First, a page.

The next day I went for my appointment. I told the woman of my painful experience the week before and so she was extra cautious with how she performed the test. It still hurt but it was not near as painful as before. She talked with me and then told me she would show the radiologist the pictures. She assured me that she felt the spots were going to be nothing and that I would be leaving soon.
As she came back she told me that the radiologist wanted me to have an ultrasound on my breast to check on the spots. I texted Mike and let him know and then I said a little prayer. I would be lying if I said I wasn’t scared. I would be lying if I said it wasn’t hard to contain my tears. I was terrified and wanted to cry. I sat and thought about my children, my husband, and all the plans we have for the future. I thought about Kristi.
The tech called me back and performed a very thorough exam. I watched her measure the spots that the radiologist was concerned about. It took forever. I ached from holding my arm above my head and from the awkward position I had to lay in so that she could get good pictures. When she was done she left me in the room alone and went to present her findings to the radiologist.
My heart dropped when she returned with him. He introduced himself and shook my hand. He told me that they weren’t quite sure what they were seeing on the screen. He thought some of the spots were swollen lymph nodes but there was one spot he just couldn’t be sure of. He told me that I would need to come back again in six months so that it could be re-evaluated.
“I think it’s benign, but I just can’t be sure. It could be a cyst, or it could be something more,” he said as I gripped the sheet to cover myself. “The lymph nodes could be swollen from your Lupus, or it could be something more.”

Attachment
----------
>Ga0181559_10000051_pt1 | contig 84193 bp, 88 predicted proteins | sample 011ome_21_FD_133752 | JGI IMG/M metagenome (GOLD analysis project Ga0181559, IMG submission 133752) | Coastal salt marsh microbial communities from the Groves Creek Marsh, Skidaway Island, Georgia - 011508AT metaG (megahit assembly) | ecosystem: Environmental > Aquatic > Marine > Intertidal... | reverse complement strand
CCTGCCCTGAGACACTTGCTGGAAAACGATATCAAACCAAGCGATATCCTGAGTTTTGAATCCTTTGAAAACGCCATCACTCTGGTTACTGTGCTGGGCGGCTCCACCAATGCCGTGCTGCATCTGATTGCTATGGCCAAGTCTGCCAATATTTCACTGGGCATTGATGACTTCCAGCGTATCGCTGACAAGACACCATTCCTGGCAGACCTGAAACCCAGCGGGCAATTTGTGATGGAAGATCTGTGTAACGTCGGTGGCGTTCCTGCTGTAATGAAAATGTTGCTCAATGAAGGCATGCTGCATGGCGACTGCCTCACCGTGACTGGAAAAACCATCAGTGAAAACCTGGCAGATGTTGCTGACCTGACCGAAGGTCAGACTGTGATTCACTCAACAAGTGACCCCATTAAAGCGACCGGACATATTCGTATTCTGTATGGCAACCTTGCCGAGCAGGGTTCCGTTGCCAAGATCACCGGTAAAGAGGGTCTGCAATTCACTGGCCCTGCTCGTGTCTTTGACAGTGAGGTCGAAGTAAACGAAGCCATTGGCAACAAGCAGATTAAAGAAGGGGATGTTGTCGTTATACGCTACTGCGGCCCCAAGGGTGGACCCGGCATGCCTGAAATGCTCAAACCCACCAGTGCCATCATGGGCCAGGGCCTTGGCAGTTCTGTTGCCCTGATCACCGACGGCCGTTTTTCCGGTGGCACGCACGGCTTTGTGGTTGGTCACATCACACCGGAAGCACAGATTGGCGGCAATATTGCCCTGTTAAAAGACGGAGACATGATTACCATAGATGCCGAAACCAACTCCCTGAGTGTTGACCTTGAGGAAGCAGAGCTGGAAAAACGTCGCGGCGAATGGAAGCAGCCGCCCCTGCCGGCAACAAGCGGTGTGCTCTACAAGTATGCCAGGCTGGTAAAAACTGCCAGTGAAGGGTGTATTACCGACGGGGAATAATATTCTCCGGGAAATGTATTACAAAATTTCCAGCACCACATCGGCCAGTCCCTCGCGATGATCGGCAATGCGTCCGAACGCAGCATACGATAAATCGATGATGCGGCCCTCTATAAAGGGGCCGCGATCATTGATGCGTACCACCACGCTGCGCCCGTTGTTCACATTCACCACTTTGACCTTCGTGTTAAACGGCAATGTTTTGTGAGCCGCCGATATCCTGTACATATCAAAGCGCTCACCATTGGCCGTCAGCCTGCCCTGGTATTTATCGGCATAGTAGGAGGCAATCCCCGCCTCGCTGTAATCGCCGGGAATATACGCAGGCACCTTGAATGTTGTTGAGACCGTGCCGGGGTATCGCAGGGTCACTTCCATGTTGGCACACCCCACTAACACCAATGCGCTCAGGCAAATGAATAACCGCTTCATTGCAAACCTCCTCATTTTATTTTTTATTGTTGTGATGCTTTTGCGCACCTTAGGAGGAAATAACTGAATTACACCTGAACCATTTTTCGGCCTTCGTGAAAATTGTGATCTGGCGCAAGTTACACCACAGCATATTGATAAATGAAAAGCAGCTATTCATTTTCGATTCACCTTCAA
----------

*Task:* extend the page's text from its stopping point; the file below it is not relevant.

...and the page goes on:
As much as I tried to hide it, I have no doubt he saw the panic cross my face. He was very nice and told me that they would know more in six months once we did follow up testing. His words did not reassure me at all.
A few days later I got a notification in my email that I had a new message in my medical file online. “Probably benign” was the diagnosis of the spots in my breast. I cried again. Why couldn’t I know definitively? Why do I have to wait? How can they expect me to wait another six months to find out for sure? With my history of familial cancer and the confirmation of the BRCA 2 gene, it seems insane that they would wait to test again in six months. Unfortunately because of our insurance copays there is no other choice right now but to wait.
I am trying my best to give this to God. He can handle this- even if it turns out for the worst. While I pray that it turns out that nothing is wrong, I also know that if there is that we will get through it. Still, even though I am trying to give it to Him, it weighs heavily on my heart. It is going to be a long six months.
I know that God often asks of us more than we think we can give. He asks us to pick up crosses that we know will be heavy and painful. And yet He tells us that He will be there with us every step of the way. Lately we have had so many crosses… it has felt like we will be crushed under their weight. It would be easy to ask God why He insists I pick up another cross, but I know that there is a reason for this suffering. He hasn’t made it known to me yet, but I know that He will when it is the right time.
Until then I keep praying for God to help me carry my crosses and I rely upon the fact that “I can do all things through Him who strengthens me.” (Phil 4:13)